An 84-year-old female patient was admitted to the accident and emergency (AE) department of our hospital complaining of painful restriction of movement in the left hip for the past month. She had undergone a left cement less THA (reflection cup, synergy stem, 28 mm ceramic on XLPE bearing coupling, Smith and nephew, Memphis, Tennessee, USA), through an ordinary posterior approach, 14 years previously. The immediate post-operative period had been uneventful. In the 8th post-operative year, during a follow-up evaluation, the patient was found to be asymptomatic, but signs of PE wear were recorded on radiological evaluation. The patient was advised, by her surgeon, to attend outpatient clinics at regular intervals and she was informed about the possibility of an early revision of the bearing surface. Despite this, she failed to attend any other appointments. On admission to the AE, the patient reported that she had experienced increasing restriction of movement and functional impairment during the previous year without having sustained a recent hip injury. On clinical examination, painful restriction of movement, no signs of soft tissue injury or infection, and a leg length discrepancy of 4 cm were recorded. Laboratory blood workout was found to be normal. On radiological examination, a left THA dislocation was found (Fig. 1) and the patient underwent three unsuccessful attempts at closed reduction, under anesthesia, in the AE department. During these attempts, the patient sustained an undisplaced fracture of the neck of ipsilateral fibular head.The following day, during an open reduction under anesthesia in the operating theater, a central dislocation of the head of the prosthesis was found. The PE liner was found to be worn and broken, and the ceramic head had centrally perforated the metallic acetabular shell and was located behind the shell in an osteolytic area full of PE and metallic debris. Excessive soft tissue metallosis was also found. The femoral stem and the perforated metallic shell were found to be stable. A thorough soft tissue debridement was performed, the retro-acetabular bone defect was filled with cement and a PE liner was cemented into the damaged metallic shell (Fig. 2). The prosthesis was then reduced and evaluated for stability using a 32 mm ceramic head. The patient experienced an uneventful post-operative clinical and functional recovery.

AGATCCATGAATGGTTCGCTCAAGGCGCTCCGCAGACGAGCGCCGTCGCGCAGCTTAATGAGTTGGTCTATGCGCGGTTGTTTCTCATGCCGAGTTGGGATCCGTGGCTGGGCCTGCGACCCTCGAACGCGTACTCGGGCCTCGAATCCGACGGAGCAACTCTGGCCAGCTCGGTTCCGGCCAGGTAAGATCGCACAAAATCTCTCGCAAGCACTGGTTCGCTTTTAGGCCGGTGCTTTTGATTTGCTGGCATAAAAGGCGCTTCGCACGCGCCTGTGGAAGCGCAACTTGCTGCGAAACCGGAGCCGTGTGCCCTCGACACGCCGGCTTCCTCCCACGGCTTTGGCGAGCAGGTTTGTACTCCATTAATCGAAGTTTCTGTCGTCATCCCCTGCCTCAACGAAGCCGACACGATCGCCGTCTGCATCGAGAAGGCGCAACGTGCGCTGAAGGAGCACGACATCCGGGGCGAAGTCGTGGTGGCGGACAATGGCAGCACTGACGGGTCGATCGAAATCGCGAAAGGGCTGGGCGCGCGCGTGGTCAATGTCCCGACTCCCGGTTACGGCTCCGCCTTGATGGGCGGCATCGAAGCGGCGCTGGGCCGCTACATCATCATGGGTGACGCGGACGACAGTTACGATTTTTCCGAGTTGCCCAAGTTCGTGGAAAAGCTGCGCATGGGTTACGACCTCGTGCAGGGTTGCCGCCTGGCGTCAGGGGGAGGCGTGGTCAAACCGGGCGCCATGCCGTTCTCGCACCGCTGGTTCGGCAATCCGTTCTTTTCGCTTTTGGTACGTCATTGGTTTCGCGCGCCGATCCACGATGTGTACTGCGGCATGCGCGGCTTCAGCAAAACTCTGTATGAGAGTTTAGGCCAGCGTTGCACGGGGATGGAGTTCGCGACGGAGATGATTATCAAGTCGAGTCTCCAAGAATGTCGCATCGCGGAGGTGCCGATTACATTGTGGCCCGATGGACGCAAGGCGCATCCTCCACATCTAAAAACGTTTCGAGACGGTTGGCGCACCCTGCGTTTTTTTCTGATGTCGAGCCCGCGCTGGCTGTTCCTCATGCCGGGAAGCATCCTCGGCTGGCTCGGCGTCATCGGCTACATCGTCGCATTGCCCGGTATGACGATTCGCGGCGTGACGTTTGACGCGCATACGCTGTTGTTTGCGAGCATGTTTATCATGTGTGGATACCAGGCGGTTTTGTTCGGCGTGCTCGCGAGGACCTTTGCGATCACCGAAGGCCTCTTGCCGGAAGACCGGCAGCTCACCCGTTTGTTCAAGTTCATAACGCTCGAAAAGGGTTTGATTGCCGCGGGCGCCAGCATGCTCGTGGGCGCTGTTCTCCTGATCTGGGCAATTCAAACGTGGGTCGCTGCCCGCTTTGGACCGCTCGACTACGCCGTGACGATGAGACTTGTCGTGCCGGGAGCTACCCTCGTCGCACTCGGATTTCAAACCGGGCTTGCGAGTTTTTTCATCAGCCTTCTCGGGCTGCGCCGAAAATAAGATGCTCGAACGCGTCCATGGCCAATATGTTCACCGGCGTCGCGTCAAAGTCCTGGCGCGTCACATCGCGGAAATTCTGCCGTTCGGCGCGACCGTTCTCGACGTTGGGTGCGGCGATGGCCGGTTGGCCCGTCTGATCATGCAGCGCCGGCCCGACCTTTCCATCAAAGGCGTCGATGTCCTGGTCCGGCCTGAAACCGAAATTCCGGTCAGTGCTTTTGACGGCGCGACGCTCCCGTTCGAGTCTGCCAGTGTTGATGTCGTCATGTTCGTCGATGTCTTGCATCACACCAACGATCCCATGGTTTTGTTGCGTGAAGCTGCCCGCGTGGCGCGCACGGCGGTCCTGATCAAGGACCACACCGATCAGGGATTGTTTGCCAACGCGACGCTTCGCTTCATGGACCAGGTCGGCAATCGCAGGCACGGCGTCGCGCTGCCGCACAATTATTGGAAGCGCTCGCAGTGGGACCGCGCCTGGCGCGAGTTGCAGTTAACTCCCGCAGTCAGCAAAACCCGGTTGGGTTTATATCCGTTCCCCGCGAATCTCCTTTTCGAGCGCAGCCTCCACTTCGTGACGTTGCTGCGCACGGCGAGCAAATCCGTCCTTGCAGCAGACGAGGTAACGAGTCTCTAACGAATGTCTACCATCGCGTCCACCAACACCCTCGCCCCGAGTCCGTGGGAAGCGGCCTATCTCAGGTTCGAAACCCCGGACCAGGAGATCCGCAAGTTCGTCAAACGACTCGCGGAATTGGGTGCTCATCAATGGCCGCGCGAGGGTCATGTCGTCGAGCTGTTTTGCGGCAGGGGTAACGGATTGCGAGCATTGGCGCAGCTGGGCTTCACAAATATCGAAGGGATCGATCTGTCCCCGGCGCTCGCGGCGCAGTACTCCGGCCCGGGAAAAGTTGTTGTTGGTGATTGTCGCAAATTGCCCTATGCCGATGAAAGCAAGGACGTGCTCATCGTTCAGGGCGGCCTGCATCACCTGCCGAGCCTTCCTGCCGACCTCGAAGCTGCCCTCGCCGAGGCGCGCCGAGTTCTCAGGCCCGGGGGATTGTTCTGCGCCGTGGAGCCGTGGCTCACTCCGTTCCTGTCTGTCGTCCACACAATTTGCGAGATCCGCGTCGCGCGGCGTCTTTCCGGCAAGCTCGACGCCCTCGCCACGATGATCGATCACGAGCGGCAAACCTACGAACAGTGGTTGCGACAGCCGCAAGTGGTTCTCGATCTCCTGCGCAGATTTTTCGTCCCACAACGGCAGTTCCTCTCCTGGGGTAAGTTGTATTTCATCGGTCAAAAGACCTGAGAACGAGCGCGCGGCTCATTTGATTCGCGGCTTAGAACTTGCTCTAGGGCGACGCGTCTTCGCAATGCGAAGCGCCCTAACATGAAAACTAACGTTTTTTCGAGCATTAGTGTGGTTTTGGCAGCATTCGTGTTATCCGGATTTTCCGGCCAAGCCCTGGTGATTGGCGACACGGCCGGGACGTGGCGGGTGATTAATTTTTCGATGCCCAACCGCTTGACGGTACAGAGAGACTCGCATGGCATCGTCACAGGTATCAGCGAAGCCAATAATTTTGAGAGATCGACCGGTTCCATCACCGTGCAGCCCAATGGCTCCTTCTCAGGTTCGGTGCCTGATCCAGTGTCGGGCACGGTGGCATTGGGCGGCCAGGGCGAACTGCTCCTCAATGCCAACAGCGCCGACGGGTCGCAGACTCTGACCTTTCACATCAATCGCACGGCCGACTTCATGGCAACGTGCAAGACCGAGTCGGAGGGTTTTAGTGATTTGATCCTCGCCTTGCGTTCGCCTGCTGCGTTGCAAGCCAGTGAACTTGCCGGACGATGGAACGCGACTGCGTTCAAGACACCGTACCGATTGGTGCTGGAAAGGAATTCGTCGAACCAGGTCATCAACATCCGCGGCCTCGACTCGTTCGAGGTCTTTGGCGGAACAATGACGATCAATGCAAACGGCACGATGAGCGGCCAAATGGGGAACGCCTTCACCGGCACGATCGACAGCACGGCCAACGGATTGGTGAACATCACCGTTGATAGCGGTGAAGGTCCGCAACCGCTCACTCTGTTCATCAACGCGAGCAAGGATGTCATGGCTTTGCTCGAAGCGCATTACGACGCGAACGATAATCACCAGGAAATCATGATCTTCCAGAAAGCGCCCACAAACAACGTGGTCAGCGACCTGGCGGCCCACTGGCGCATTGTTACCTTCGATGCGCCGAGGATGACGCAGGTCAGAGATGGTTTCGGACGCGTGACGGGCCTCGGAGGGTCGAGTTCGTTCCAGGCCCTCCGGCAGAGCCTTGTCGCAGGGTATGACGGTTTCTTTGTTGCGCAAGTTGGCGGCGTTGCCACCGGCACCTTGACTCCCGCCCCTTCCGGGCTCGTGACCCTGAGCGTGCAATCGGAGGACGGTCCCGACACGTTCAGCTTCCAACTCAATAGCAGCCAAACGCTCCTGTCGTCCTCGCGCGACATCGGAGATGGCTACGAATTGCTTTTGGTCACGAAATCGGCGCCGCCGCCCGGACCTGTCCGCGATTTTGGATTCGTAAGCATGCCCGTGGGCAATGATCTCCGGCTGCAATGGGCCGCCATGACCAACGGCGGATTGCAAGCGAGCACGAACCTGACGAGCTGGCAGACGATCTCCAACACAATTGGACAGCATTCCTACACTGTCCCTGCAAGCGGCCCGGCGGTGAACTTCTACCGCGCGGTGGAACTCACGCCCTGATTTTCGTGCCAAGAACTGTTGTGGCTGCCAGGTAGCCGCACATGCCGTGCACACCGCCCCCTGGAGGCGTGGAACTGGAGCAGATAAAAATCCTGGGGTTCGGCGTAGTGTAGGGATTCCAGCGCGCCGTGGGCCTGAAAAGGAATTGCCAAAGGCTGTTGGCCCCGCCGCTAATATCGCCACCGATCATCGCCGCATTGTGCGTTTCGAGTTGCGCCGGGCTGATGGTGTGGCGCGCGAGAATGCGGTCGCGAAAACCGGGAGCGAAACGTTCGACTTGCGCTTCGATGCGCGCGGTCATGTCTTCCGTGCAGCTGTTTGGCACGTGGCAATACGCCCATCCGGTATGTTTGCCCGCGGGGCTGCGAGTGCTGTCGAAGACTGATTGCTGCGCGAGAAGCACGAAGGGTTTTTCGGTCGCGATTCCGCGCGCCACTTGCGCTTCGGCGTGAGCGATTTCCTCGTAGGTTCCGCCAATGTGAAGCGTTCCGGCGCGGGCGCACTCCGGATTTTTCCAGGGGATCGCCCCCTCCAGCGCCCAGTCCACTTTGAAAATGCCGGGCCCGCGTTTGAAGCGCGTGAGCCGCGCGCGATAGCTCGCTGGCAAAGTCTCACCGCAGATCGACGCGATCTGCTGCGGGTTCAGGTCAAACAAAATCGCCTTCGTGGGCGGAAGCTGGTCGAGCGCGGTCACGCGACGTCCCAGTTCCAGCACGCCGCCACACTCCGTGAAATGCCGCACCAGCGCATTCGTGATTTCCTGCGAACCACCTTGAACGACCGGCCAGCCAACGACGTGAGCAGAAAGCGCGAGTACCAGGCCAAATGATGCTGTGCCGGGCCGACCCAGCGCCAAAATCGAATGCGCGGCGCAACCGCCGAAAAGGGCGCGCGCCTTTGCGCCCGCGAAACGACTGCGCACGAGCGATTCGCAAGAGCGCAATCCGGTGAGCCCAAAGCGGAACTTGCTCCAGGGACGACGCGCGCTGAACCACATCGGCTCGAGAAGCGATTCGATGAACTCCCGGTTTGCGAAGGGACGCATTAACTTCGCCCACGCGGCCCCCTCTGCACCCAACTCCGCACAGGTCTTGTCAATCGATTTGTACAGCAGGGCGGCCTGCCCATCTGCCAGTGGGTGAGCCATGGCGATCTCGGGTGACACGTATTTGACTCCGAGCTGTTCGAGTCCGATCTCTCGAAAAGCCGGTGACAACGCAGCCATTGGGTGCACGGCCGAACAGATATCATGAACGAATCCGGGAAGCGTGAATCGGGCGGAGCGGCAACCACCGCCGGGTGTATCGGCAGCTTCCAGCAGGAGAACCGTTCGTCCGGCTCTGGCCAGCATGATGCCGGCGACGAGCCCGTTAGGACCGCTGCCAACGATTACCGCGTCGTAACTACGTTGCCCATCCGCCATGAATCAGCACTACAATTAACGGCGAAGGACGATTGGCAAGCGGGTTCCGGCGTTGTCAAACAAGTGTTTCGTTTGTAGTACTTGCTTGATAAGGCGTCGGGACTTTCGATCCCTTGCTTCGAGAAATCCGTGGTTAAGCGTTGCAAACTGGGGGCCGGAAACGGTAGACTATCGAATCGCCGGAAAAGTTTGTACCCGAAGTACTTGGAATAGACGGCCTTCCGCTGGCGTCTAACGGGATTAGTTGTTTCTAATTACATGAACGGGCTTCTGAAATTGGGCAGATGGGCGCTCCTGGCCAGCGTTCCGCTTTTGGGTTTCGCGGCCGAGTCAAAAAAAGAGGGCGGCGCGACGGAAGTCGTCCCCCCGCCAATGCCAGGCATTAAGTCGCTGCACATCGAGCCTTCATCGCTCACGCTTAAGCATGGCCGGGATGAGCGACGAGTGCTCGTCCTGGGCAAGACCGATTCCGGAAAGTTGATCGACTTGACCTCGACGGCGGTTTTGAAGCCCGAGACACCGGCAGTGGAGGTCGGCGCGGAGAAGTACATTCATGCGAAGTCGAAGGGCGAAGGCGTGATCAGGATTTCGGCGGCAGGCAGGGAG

Discussion